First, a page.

Monday, August 26, 2013
As he entered the room, he was looking quite frustrated to say the least, and he is someone who does not feel frustrated so easily. That raised the curiosity of many in the room who have known him as the “jolly old fellow” always ready to help anyone with a smile. As someone who had been there done that with rarely a fluster it was unusual and appeared unnatural. We naturally gravitated towards him wanting to understand the load of the mountain he was carrying that bowed him down.
He was an acknowledged leader and had been a CIO for close to two decades; his business acumen, industry and domain experience was unparalleled. As a turnaround CIO he had changed IT perceptions and created delivery frameworks in many companies. Through thick and thin he portrayed himself as the savior for challenged business and IT; the image stuck and led to his enviable growth. If he ever had moments of uncertainty or felt overpowered by a situation, no one had the privilege of seeing that.
So the emotion that he displayed was alien to the group; they tentatively edged up to him to seek the reason for his annoyance. What could have flustered the first amongst equals ? He looked around at the anticipation and decided to share his situation. It appeared to be an innocuous position which everyone felt should be easily resolvable. As the discussion progressed the perception slowly faded away to leave the group in an exasperated state of mind. It was as if there was no way out.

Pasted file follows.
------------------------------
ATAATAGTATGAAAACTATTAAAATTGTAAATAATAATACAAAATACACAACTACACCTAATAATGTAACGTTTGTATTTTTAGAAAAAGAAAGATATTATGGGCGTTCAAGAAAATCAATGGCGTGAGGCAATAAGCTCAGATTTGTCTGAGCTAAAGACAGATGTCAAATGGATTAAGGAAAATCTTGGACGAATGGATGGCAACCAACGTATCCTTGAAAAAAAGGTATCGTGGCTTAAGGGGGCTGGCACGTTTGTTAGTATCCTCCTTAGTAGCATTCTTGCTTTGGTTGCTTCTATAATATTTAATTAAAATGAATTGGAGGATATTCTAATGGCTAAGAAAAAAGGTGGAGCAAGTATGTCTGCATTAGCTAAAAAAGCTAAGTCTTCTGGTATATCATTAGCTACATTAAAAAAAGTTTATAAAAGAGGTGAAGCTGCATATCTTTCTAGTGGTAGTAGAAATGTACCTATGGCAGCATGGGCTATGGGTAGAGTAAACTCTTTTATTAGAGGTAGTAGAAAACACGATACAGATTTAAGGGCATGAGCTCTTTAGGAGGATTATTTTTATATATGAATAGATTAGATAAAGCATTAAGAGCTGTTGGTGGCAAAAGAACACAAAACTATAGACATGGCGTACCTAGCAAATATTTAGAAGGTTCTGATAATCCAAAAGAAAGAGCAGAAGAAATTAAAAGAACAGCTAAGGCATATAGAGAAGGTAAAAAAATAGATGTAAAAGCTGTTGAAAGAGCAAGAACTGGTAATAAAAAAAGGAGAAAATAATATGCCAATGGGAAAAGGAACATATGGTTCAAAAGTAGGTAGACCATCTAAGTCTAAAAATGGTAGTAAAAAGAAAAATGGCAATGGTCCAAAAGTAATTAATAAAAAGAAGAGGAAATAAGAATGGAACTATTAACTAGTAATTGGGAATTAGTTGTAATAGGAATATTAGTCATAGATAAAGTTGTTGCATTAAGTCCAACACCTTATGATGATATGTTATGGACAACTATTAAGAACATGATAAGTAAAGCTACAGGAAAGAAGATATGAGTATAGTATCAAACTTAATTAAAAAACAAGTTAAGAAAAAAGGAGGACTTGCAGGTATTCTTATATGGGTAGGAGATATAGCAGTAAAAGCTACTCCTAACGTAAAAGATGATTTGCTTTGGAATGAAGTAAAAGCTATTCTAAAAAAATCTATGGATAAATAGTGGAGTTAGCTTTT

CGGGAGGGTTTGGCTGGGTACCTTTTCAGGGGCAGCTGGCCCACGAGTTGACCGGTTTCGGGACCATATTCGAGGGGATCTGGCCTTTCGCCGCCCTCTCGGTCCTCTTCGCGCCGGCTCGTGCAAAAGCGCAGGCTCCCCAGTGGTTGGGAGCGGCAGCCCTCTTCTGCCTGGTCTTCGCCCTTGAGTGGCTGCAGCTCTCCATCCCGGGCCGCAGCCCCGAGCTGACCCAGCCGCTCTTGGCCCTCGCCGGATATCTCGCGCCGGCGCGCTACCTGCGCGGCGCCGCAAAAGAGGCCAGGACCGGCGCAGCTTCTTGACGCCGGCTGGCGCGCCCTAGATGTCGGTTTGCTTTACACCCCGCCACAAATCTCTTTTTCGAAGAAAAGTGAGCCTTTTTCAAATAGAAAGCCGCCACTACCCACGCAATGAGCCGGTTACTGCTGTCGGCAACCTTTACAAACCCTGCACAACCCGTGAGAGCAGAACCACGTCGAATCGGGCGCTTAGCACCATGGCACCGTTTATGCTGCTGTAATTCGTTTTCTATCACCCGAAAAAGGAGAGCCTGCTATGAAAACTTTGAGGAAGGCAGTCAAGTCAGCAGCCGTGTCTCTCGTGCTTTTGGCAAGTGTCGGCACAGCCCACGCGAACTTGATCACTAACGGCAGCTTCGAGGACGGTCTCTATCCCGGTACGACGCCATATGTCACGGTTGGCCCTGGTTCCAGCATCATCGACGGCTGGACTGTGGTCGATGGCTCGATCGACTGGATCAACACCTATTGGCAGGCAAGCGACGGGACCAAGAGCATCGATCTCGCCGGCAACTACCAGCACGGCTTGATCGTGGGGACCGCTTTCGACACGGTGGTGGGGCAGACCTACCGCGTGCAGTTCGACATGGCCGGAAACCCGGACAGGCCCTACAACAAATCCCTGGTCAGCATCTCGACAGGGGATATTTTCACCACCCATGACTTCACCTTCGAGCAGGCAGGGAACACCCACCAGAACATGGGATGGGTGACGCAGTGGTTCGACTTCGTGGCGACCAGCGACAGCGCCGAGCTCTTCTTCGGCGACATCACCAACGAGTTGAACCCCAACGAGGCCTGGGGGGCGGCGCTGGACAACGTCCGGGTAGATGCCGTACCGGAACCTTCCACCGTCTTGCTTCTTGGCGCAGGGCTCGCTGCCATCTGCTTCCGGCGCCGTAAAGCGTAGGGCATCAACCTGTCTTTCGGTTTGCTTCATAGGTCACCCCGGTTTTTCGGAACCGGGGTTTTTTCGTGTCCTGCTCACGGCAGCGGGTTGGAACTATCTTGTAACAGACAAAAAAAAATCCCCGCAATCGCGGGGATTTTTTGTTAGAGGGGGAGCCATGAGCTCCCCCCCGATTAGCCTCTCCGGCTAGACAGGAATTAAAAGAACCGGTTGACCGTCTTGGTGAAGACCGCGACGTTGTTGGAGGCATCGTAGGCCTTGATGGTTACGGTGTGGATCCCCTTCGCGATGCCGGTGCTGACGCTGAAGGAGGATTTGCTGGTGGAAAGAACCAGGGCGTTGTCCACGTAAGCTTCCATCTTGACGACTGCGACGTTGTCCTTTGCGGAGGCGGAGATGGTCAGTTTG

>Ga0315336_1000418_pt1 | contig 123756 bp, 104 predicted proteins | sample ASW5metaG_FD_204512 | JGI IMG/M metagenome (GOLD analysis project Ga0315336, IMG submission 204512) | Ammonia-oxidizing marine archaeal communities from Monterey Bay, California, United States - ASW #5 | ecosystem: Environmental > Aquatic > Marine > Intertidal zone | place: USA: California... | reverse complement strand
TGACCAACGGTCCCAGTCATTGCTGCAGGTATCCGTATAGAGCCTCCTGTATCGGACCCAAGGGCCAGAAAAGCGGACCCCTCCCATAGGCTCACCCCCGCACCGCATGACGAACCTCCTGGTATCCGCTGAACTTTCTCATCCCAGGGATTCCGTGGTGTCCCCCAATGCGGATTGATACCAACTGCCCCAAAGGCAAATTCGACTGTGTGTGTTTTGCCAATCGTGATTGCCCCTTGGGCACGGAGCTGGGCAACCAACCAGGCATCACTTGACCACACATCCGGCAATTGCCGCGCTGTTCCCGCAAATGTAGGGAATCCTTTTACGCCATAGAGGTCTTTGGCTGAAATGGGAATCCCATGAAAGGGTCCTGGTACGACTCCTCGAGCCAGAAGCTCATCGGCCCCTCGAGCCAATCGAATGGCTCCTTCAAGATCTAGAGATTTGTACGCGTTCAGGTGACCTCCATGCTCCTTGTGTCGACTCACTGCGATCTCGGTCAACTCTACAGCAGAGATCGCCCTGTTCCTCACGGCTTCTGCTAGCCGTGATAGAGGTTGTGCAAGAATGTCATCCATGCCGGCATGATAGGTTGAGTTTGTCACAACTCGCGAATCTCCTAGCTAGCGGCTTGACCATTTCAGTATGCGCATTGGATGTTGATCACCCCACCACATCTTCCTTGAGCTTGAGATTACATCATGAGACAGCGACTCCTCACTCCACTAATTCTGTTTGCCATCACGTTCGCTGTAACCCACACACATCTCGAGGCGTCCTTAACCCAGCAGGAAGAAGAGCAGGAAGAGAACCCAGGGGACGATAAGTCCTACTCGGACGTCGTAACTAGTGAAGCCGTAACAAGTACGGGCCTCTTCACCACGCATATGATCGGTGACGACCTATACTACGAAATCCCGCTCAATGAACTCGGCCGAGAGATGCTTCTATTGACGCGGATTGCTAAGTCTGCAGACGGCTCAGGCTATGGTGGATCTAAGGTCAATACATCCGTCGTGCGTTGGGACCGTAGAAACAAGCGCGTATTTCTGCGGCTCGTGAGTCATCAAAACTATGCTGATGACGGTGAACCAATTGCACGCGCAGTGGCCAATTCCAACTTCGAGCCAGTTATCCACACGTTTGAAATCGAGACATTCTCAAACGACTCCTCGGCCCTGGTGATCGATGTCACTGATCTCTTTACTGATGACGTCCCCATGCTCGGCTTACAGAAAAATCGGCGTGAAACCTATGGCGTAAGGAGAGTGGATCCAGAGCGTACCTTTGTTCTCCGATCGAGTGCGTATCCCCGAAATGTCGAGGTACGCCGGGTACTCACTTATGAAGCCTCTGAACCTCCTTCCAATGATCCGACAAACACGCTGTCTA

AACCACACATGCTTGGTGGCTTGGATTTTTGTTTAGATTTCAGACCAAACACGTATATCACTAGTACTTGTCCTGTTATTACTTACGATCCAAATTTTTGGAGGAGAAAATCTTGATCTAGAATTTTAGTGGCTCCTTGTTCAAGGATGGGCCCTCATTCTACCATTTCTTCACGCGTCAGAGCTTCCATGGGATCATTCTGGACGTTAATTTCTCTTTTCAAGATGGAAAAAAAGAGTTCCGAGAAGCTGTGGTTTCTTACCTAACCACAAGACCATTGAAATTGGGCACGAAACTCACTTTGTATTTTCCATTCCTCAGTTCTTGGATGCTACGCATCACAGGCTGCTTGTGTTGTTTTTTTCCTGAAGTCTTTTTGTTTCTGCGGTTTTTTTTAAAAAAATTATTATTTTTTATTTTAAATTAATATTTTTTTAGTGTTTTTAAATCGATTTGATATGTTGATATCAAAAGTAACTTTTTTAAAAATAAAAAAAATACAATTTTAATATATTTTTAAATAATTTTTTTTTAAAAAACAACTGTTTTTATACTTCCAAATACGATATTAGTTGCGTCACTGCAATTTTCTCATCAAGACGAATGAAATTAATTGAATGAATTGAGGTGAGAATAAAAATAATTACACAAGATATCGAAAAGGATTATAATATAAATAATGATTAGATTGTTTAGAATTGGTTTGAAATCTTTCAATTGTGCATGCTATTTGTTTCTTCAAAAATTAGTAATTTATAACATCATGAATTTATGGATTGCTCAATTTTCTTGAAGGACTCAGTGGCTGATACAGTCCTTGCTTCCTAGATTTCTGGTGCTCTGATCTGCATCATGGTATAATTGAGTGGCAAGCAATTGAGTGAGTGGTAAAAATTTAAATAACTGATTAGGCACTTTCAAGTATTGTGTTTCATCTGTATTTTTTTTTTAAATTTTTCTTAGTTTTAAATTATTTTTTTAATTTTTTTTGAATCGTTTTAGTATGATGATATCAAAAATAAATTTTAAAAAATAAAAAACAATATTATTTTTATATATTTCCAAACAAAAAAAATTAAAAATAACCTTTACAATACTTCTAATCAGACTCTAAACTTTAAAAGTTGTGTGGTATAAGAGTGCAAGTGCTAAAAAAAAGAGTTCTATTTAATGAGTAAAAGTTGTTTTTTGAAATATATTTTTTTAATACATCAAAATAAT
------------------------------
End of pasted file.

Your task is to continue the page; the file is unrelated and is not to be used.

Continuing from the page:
The CIO was doing well working with the business and the Board; the company had endorsed his plan and strategy including required investments. Everyone was happy with progress, direction and outcomes. He had no reason to worry or think about anything adverse happening or changing his reality. The company underwent a management change and he now had a new boss whose belief system was a contrast to the earlier culture. She challenged everything and wanted to be involved in every meeting with peers and be the gatekeeper to every communication.
She restricted access to the CEO and the Board with a view that their time is valuable and everything that goes upwards or sideways needs her endorsement. The CIO used to a free hand started feeling stifled and struggled to work within the new rules. Every presentation, communication, and meeting request needed approval; the new manager appeared to require control of everything. Other CXOs reporting into her also shared similar experiences. Individually and collectively a solution failed them.